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But requests for your time are coming in all the time — through phone, email, IM or in person. To stay productive, and minimize stress, you have to learn the Gentle Art of Saying No — an art that many people have problems with.

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What’s so hard about saying no? Well, to start with, it can hurt, anger or disappoint the person you’re saying “no” to, and that’s not usually a fun task. Second, if you hope to work with that person in the future, you’ll want to continue to have a good relationship with that person, and saying “no” in the wrong way can jeopardize that.

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But it doesn’t have to be difficult or hard on your relationship. Here are the Top 10 tips for learning the Gentle Art of Saying No:

  1. Value your time. Know your commitments, and how valuable your precious time is. Then, when someone asks you to dedicate some of your time to a new commitment, you’ll know that you simply cannot do it. And tell them that: “I just can’t right now … my plate is overloaded as it is.”
  2. Know your priorities. Even if you do have some extra time (which for many of us is rare), is this new commitment really the way you want to spend that time? For myself, I know that more commitments means less time with my wife and kids, who are more important to me than anything.
  3. Practice saying no. Practice makes perfect. Saying “no” as often as you can is a great way to get better at it and more comfortable with saying the word. And sometimes, repeating the word is the only way to get a message through to extremely persistent people. When they keep insisting, just keep saying no. Eventually, they’ll get the message.
  4. Don’t apologize. A common way to start out is “I’m sorry but …” as people think that it sounds more polite. While politeness is important, apologizing just makes it sound weaker. You need to be firm, and unapologetic about guarding your time.
  5. Stop being nice. Again, it’s important to be polite, but being nice by saying yes all the time only hurts you. When you make it easy for people to grab your time (or money), they will continue to do it. But if you erect a wall, they will look for easier targets. Show them that your time is well guarded by being firm and turning down as many requests (that are not on your top priority list) as possible.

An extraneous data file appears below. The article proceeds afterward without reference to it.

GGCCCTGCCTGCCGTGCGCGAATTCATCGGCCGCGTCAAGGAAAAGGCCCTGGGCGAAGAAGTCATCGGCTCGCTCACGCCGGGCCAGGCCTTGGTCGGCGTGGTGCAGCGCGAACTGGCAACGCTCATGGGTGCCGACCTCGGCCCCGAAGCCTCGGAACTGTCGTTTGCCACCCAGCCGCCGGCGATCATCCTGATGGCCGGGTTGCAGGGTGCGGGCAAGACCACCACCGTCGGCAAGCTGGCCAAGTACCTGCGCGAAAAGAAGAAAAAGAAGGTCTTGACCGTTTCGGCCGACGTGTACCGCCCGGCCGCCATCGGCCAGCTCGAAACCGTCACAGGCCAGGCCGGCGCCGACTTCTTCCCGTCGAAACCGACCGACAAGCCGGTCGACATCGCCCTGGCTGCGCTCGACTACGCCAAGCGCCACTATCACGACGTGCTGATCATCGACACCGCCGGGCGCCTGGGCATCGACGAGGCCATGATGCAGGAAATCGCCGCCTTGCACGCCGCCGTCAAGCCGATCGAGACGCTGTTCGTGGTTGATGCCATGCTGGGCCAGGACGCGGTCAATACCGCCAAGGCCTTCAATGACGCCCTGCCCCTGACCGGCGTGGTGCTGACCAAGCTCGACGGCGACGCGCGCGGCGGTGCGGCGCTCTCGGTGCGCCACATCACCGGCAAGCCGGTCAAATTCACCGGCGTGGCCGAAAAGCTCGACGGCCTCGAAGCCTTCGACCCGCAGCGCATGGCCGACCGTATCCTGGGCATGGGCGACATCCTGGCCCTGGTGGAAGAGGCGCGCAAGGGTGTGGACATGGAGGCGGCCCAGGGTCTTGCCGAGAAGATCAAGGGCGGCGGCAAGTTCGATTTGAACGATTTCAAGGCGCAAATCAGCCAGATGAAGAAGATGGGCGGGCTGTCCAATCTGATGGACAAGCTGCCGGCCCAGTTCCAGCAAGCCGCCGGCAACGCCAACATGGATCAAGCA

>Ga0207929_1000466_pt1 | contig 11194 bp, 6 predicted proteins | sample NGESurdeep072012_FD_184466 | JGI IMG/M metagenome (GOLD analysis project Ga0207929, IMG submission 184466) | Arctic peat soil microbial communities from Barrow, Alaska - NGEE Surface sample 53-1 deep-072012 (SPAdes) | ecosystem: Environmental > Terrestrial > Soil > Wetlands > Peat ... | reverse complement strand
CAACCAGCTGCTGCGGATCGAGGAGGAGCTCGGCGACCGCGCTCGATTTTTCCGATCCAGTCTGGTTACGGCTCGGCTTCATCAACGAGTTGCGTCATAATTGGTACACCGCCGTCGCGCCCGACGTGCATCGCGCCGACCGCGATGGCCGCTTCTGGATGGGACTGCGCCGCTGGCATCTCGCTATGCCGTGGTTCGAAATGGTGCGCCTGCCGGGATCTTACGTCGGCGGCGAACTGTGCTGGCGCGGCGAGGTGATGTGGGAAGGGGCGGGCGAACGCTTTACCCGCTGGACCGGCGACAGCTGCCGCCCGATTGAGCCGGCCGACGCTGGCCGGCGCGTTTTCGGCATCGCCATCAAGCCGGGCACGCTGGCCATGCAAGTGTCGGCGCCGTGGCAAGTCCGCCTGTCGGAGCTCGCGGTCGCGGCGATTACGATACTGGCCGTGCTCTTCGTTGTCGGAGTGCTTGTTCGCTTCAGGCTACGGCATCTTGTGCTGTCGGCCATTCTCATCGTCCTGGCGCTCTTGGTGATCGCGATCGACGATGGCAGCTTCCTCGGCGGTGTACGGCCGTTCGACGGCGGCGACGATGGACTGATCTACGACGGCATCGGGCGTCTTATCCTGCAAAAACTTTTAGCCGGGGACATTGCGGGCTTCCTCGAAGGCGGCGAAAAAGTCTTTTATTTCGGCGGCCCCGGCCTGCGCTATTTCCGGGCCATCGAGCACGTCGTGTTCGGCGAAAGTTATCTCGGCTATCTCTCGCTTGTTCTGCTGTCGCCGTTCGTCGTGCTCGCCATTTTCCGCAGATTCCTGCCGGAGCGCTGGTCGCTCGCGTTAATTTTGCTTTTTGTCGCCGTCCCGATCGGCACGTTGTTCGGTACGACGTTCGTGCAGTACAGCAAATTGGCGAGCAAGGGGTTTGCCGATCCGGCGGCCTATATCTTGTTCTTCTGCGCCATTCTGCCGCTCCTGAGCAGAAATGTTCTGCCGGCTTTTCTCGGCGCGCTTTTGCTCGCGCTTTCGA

6. Say no to your boss. Sometimes we feel that we have to say yes to our boss — they’re our boss, right? And if we say “no” then we look like we can’t handle the work — at least, that’s the common reasoning. But in fact, it’s the opposite — explain to your boss that by taking on too many commitments, you are weakening your productivity and jeopardizing your existing commitments. If your boss insists that you take on the project, go over your project or task list and ask him/her to re-prioritize, explaining that there’s only so much you can take on at one time.
  7. Pre-empting. It’s often much easier to pre-empt requests than to say “no” to them after the request has been made. If you know that requests are likely to be made, perhaps in a meeting, just say to everyone as soon as you come into the meeting, “Look guys, just to let you know, my week is booked full with some urgent projects and I won’t be able to take on any new requests.”
  8. Get back to you. Instead of providing an answer then and there, it’s often better to tell the person you’ll give their request some thought and get back to them. This will allow you to give it some consideration, and check your commitments and priorities. Then, if you can’t take on the request, simply tell them: “After giving this some thought, and checking my commitments, I won’t be able to accommodate the request at this time.” At least you gave it some consideration.
  9. Maybe later. If this is an option that you’d like to keep open, instead of just shutting the door on the person, it’s often better to just say, “This sounds like an interesting opportunity, but I just don’t have the time at the moment. Perhaps you could check back with me in [give a time frame].” Next time, when they check back with you, you might have some free time on your hands.
  10. It’s not you, it’s me. This classic dating rejection can work in other situations. Don’t be insincere about it, though. Often the person or project is a good one, but it’s just not right for you, at least not at this time. Simply say so — you can compliment the idea, the project, the person, the organization … but say that it’s not the right fit, or it’s not what you’re looking for at this time. Only say this if it’s true — people can sense insincerity.

Featured photo credit: Pexels via pexels.com